UMD Team Wins Inaugural NIST UAS 3.1: FastFind Challenge

AMAV Team

AMAV Team Members in Mississippi, from left to right: Faculty advisor Professor Derek Paley, aerospace engineering senior and pilot Qingwen Wei, fourth-year aerospace engineering Ph.D. student Animesh Shastry and recently graduated aerospace engineering B.S. student Thomas Brosh.

A team of University of Maryland students won first place in the National Institute of Standards and Technology (NIST) Public Safety Communications Research Division’s (PSCRD) inaugural First Responder UAS Triple Challenge 3.1: FastFind Competition.

The competition challenged participants to develop an unmanned aerial vehicle (UAV) system that could “increase the speed of search and rescue operations where direct visual contact with a potential subject may be obscured.”

In recent years, first responders have begun leveraging UAS technology to improve response capabilities for search and rescue operations while providing systems that also improve the safety for deployed personnel.

Led by Animesh Shastry, an aerospace engineering fourth-year aerospace engineering Ph.D. student, the team—part of Maryland’s Autonomous Micro Air Vehicle (AMAV) Team—worked over the past year to develop custom software that not only improved their UAV’s ability to detect individuals lost in heavily forested environments, but also offered a creative open-source solution with expanded options.

“Most SAR applications are proprietary and developed in Android/iOS SDK,” explained Wei Cui, a second-year aerospace engineering Ph.D. student, who led the team’s development of their custom software. "We developed a better user interface (UI) in React, a JavaScript library, enabling our application to run on a regular laptop that offers a bigger screen and is more powerful to support more sophisticated machine learning and image processing algorithms.”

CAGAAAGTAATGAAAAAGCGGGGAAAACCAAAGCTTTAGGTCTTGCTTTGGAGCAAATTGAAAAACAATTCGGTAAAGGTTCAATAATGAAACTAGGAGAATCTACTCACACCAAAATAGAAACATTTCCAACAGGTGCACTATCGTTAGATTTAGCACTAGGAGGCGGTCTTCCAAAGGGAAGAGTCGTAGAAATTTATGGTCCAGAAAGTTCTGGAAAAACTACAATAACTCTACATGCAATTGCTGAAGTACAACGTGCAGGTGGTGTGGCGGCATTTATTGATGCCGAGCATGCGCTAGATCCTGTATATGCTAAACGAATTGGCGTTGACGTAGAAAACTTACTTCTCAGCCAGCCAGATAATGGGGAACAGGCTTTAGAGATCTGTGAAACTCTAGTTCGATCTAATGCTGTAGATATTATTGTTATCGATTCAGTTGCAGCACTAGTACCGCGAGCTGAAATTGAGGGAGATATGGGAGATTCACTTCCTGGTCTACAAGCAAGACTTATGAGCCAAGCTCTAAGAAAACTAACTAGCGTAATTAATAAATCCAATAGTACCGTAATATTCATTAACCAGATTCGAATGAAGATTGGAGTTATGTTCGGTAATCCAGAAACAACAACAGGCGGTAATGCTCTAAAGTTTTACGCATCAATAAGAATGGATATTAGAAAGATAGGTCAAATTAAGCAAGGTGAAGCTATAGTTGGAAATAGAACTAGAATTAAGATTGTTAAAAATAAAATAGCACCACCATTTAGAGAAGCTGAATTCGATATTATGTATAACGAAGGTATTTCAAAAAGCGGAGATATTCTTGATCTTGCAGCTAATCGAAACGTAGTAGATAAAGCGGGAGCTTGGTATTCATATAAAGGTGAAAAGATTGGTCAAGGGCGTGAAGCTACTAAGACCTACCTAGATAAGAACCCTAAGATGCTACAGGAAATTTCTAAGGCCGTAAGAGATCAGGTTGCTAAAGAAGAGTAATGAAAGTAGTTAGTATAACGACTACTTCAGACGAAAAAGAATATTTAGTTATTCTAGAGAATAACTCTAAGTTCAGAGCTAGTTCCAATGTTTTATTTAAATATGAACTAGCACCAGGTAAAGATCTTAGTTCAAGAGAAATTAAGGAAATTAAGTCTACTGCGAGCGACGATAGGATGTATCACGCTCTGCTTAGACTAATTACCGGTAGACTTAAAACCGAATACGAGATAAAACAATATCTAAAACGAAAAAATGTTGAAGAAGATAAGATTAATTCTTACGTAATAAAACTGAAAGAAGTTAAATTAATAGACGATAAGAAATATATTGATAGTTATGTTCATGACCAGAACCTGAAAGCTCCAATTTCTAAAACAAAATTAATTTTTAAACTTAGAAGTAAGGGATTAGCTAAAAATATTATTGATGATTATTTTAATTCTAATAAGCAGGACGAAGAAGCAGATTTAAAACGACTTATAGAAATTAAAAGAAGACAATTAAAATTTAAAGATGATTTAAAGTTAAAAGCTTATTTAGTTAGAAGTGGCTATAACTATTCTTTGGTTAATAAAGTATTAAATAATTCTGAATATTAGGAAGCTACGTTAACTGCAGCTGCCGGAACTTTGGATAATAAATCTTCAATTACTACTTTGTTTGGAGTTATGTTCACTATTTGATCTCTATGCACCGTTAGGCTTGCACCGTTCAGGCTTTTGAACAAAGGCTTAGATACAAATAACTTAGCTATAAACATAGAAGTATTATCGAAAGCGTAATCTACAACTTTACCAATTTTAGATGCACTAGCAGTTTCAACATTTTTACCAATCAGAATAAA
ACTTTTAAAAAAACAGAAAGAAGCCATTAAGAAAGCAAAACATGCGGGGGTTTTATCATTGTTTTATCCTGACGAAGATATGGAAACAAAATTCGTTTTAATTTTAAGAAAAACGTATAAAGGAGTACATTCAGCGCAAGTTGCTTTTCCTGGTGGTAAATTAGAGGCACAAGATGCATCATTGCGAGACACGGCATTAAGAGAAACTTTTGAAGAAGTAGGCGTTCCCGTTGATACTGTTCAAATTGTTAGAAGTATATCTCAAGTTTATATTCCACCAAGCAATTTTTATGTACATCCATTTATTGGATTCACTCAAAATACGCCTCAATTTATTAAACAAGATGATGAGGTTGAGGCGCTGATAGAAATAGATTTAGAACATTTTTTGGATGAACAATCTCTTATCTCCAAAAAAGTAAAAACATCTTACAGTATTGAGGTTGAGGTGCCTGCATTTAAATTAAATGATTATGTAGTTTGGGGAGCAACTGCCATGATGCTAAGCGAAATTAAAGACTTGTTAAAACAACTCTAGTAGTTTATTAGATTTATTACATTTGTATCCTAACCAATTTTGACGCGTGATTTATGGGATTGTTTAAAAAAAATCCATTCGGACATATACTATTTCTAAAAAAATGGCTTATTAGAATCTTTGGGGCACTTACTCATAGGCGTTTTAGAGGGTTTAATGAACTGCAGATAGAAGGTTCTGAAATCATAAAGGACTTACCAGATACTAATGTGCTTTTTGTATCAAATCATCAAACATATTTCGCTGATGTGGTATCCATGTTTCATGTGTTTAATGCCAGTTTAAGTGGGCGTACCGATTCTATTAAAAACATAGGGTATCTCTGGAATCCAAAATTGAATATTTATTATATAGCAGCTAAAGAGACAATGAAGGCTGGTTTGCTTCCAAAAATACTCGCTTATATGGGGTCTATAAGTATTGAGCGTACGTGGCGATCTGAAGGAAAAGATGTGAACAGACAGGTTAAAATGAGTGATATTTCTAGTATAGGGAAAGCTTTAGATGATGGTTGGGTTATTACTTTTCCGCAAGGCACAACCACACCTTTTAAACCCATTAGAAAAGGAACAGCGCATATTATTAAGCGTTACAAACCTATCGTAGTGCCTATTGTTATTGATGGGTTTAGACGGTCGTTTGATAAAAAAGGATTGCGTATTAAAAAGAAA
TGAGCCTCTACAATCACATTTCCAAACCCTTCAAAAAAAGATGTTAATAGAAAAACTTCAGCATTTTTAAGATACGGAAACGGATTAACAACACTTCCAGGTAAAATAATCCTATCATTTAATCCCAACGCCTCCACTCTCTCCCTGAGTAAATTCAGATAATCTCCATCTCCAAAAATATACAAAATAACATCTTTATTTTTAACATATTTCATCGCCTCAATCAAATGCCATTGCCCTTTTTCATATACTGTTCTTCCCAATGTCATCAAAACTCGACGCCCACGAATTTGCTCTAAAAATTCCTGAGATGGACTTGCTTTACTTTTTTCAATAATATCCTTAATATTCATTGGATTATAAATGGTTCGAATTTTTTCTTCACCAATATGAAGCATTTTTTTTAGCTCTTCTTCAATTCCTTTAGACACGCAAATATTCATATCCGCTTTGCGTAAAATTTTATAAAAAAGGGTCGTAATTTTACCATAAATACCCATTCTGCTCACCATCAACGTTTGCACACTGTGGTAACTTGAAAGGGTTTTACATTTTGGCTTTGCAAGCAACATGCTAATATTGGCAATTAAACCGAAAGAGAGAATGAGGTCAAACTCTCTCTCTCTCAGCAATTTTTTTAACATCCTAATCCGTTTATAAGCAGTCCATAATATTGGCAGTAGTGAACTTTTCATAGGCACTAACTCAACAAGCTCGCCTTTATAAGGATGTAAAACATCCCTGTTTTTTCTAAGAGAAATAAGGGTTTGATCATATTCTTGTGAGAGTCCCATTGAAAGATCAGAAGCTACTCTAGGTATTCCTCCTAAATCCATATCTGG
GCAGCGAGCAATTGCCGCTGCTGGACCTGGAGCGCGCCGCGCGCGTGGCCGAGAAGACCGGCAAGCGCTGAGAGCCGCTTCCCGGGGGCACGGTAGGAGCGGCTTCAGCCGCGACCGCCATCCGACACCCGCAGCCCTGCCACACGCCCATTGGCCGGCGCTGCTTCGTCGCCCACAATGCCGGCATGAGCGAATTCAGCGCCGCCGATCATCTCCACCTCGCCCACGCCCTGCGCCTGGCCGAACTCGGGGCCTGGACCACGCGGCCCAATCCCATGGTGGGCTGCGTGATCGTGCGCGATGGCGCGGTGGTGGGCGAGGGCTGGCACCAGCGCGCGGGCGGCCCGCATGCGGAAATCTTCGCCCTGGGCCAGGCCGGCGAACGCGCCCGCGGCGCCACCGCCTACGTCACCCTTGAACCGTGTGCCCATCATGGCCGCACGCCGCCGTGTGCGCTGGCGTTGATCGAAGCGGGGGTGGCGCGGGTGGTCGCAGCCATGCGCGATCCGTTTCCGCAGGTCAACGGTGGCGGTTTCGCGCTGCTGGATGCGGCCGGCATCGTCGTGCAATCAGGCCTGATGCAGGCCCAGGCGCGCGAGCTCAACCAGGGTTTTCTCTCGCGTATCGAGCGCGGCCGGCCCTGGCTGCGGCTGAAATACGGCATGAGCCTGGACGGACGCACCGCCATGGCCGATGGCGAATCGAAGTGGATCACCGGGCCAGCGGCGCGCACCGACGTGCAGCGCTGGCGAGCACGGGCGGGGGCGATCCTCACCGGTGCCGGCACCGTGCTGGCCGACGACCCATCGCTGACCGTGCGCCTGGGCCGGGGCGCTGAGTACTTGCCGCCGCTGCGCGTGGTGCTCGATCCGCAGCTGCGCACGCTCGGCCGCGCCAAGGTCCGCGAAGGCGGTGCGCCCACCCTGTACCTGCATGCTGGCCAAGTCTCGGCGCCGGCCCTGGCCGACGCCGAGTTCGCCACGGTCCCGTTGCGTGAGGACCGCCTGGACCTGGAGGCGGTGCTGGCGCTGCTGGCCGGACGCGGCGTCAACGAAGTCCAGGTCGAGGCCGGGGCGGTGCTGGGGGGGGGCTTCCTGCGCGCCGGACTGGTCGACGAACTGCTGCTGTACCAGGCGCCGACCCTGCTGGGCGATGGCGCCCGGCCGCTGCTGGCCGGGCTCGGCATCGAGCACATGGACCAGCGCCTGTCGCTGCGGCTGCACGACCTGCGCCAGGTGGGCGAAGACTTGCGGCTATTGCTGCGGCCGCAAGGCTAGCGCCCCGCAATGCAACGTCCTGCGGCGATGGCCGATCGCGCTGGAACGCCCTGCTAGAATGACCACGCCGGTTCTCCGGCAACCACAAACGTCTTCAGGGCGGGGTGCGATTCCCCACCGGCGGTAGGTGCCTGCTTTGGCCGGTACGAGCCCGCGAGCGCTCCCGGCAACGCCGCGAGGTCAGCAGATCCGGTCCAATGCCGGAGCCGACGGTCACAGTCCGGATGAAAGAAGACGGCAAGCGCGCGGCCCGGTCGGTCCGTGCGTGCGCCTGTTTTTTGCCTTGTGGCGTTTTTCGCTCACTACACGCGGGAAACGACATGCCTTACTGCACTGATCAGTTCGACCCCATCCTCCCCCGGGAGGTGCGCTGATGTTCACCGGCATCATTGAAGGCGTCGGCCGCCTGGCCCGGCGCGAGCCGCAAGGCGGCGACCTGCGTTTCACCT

The team also leveraged a You Look Only Once (YOLO) classifier—a state-of-the-art deep neural network in object detection—which according to them can achieve better-than-human performance with sufficient training.

“The target locations and images are auto-saved by our application into the database in no time,” Shastry added. “As far as we know, no current SAR application can achieve such efficacy. In addition, by using machine learning and computer vision algorithms we could empower first responders to detect missing personnel quickly and efficiently. Current SAR applications that run on iOS/Android do not have the computation resources to run these types of state-of-the-art algorithms.”

To put student’s concepts to the test, NIST hosted finalists at a remote forest location in Mississippi where they held search and rescue scenarios to see how the teams’ technologies faired.

“We learned that in such stressful rescue missions every second counts and that it can be a matter of life and death. We learned about the importance of working in this field and the impact that UAV technology can have on people’s lives.”